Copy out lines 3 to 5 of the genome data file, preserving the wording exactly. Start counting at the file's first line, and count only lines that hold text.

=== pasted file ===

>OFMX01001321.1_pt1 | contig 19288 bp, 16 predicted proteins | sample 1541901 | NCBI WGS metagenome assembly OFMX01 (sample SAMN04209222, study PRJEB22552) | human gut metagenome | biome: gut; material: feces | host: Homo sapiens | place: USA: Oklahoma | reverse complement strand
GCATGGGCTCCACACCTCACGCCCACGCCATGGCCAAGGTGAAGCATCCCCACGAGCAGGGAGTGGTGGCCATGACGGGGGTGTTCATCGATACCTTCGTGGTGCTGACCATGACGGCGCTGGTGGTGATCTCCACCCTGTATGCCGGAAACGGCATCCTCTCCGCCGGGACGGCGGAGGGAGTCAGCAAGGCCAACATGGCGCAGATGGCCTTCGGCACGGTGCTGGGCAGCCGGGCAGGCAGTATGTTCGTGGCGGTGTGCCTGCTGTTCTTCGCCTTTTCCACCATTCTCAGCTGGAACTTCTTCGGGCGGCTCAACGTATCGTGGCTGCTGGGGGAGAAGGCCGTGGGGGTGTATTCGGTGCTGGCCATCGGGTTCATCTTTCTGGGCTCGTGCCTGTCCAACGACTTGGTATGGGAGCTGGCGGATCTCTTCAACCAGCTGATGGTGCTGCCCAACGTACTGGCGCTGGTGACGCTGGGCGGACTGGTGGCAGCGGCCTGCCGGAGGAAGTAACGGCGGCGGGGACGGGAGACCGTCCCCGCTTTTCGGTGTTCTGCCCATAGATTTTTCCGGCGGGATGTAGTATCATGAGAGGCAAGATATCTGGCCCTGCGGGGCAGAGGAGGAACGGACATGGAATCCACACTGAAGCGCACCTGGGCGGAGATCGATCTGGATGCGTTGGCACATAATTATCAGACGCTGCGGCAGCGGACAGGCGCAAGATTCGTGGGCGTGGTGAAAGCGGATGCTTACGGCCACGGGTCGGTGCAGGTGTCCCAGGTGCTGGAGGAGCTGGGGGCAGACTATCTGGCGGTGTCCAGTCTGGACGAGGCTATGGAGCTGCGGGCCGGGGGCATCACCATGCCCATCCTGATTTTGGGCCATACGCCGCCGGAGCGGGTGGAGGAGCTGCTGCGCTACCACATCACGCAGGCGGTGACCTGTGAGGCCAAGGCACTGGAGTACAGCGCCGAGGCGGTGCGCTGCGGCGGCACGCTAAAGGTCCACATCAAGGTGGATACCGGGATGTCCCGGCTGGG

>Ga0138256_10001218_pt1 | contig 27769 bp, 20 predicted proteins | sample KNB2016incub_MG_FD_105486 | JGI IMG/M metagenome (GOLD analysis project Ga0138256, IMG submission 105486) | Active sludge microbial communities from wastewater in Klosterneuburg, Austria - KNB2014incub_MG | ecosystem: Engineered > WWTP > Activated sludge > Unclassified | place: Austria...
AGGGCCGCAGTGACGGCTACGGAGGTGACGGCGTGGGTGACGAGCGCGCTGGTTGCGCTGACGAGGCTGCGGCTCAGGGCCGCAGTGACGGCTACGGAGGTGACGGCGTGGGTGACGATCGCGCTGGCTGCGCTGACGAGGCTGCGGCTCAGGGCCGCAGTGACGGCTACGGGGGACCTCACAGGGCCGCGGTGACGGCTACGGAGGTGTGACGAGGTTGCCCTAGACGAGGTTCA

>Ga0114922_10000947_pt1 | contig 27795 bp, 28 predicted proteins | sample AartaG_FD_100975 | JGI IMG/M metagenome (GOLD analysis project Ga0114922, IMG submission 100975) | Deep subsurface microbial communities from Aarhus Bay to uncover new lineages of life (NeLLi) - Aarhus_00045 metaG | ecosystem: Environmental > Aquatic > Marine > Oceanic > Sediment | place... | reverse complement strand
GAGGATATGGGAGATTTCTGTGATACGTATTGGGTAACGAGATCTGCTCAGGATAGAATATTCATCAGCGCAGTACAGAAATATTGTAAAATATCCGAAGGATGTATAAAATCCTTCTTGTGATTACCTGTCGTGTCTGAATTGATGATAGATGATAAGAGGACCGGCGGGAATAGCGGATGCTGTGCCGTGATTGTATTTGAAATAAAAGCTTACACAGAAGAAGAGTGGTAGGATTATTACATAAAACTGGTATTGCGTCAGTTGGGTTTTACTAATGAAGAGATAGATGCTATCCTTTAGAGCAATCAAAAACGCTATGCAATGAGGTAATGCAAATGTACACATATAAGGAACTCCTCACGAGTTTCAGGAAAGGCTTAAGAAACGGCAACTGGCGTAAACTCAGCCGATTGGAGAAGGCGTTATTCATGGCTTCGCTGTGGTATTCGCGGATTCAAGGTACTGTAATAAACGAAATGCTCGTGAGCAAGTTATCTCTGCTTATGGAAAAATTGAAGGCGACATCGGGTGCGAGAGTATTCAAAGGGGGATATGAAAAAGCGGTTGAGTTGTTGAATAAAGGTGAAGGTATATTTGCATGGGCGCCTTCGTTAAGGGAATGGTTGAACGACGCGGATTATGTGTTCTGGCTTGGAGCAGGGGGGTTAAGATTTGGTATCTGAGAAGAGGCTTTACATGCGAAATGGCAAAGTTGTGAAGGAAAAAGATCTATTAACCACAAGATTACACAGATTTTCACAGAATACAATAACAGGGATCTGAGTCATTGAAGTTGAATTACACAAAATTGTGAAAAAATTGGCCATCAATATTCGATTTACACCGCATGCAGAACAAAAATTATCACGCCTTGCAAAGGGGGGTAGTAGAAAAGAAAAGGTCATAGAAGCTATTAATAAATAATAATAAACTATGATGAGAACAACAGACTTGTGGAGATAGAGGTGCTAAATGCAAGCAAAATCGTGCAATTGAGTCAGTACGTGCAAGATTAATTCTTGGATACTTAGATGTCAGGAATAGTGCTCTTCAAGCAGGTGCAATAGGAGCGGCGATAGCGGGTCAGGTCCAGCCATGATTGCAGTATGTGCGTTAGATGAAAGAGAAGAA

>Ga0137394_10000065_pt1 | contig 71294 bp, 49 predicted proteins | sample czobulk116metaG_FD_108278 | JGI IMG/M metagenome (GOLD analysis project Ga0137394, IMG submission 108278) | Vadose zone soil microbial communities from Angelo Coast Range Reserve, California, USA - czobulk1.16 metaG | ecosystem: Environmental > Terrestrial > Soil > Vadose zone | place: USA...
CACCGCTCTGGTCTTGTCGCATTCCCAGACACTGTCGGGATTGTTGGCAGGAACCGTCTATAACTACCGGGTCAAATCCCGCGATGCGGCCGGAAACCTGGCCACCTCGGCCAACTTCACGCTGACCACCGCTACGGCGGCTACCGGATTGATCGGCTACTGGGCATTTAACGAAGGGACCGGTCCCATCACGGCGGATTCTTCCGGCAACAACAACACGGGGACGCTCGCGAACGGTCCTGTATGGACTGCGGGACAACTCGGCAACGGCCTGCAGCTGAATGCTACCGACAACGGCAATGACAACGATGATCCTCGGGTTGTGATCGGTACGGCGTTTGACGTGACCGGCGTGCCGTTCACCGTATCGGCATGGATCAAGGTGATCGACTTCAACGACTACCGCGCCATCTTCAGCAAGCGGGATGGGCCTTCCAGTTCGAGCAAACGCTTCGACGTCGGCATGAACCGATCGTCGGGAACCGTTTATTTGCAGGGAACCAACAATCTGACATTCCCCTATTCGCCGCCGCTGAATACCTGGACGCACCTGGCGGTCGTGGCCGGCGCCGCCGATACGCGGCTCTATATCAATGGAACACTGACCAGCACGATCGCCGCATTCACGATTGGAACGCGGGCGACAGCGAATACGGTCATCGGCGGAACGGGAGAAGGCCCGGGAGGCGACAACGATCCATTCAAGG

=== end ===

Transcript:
>Ga0138256_10001218_pt1 | contig 27769 bp, 20 predicted proteins | sample KNB2016incub_MG_FD_105486 | JGI IMG/M metagenome (GOLD analysis project Ga0138256, IMG submission 105486) | Active sludge microbial communities from wastewater in Klosterneuburg, Austria - KNB2014incub_MG | ecosystem: Engineered > WWTP > Activated sludge > Unclassified | place: Austria...
AGGGCCGCAGTGACGGCTACGGAGGTGACGGCGTGGGTGACGAGCGCGCTGGTTGCGCTGACGAGGCTGCGGCTCAGGGCCGCAGTGACGGCTACGGAGGTGACGGCGTGGGTGACGATCGCGCTGGCTGCGCTGACGAGGCTGCGGCTCAGGGCCGCAGTGACGGCTACGGGGGACCTCACAGGGCCGCGGTGACGGCTACGGAGGTGTGACGAGGTTGCCCTAGACGAGGTTCA

>Ga0114922_10000947_pt1 | contig 27795 bp, 28 predicted proteins | sample AartaG_FD_100975 | JGI IMG/M metagenome (GOLD analysis project Ga0114922, IMG submission 100975) | Deep subsurface microbial communities from Aarhus Bay to uncover new lineages of life (NeLLi) - Aarhus_00045 metaG | ecosystem: Environmental > Aquatic > Marine > Oceanic > Sediment | place... | reverse complement strand